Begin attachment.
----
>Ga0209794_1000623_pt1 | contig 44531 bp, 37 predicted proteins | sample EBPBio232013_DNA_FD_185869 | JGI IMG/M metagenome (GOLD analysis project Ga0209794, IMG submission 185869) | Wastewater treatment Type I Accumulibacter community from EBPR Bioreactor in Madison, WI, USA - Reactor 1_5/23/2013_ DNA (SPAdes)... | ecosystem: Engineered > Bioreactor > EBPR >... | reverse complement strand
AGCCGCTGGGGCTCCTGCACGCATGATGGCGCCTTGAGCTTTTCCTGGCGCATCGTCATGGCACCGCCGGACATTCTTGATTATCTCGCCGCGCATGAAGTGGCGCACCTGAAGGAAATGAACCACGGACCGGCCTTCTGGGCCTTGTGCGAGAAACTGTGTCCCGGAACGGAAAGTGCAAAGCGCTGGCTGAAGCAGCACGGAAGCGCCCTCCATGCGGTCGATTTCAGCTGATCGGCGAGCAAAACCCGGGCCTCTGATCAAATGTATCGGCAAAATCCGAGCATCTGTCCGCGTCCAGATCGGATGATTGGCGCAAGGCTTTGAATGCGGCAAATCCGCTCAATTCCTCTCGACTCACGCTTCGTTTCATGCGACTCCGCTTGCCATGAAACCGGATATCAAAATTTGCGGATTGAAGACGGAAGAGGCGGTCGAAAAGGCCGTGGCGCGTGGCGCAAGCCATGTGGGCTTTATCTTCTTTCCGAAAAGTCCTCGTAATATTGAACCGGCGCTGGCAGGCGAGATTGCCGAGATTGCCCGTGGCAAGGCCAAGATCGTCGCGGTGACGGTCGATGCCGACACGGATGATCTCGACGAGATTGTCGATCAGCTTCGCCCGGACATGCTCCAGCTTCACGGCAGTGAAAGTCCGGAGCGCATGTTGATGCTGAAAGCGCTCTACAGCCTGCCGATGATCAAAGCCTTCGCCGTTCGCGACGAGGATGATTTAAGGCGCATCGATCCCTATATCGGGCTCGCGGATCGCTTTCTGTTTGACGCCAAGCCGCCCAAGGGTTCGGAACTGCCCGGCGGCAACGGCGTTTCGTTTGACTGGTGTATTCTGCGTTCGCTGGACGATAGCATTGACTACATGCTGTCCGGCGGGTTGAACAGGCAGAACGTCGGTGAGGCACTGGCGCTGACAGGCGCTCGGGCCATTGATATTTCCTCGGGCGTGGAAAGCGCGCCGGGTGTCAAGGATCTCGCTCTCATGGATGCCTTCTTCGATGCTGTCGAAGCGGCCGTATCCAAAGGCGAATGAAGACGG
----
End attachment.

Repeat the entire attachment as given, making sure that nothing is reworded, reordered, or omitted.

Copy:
>Ga0209794_1000623_pt1 | contig 44531 bp, 37 predicted proteins | sample EBPBio232013_DNA_FD_185869 | JGI IMG/M metagenome (GOLD analysis project Ga0209794, IMG submission 185869) | Wastewater treatment Type I Accumulibacter community from EBPR Bioreactor in Madison, WI, USA - Reactor 1_5/23/2013_ DNA (SPAdes)... | ecosystem: Engineered > Bioreactor > EBPR >... | reverse complement strand
AGCCGCTGGGGCTCCTGCACGCATGATGGCGCCTTGAGCTTTTCCTGGCGCATCGTCATGGCACCGCCGGACATTCTTGATTATCTCGCCGCGCATGAAGTGGCGCACCTGAAGGAAATGAACCACGGACCGGCCTTCTGGGCCTTGTGCGAGAAACTGTGTCCCGGAACGGAAAGTGCAAAGCGCTGGCTGAAGCAGCACGGAAGCGCCCTCCATGCGGTCGATTTCAGCTGATCGGCGAGCAAAACCCGGGCCTCTGATCAAATGTATCGGCAAAATCCGAGCATCTGTCCGCGTCCAGATCGGATGATTGGCGCAAGGCTTTGAATGCGGCAAATCCGCTCAATTCCTCTCGACTCACGCTTCGTTTCATGCGACTCCGCTTGCCATGAAACCGGATATCAAAATTTGCGGATTGAAGACGGAAGAGGCGGTCGAAAAGGCCGTGGCGCGTGGCGCAAGCCATGTGGGCTTTATCTTCTTTCCGAAAAGTCCTCGTAATATTGAACCGGCGCTGGCAGGCGAGATTGCCGAGATTGCCCGTGGCAAGGCCAAGATCGTCGCGGTGACGGTCGATGCCGACACGGATGATCTCGACGAGATTGTCGATCAGCTTCGCCCGGACATGCTCCAGCTTCACGGCAGTGAAAGTCCGGAGCGCATGTTGATGCTGAAAGCGCTCTACAGCCTGCCGATGATCAAAGCCTTCGCCGTTCGCGACGAGGATGATTTAAGGCGCATCGATCCCTATATCGGGCTCGCGGATCGCTTTCTGTTTGACGCCAAGCCGCCCAAGGGTTCGGAACTGCCCGGCGGCAACGGCGTTTCGTTTGACTGGTGTATTCTGCGTTCGCTGGACGATAGCATTGACTACATGCTGTCCGGCGGGTTGAACAGGCAGAACGTCGGTGAGGCACTGGCGCTGACAGGCGCTCGGGCCATTGATATTTCCTCGGGCGTGGAAAGCGCGCCGGGTGTCAAGGATCTCGCTCTCATGGATGCCTTCTTCGATGCTGTCGAAGCGGCCGTATCCAAAGGCGAATGAAGACGG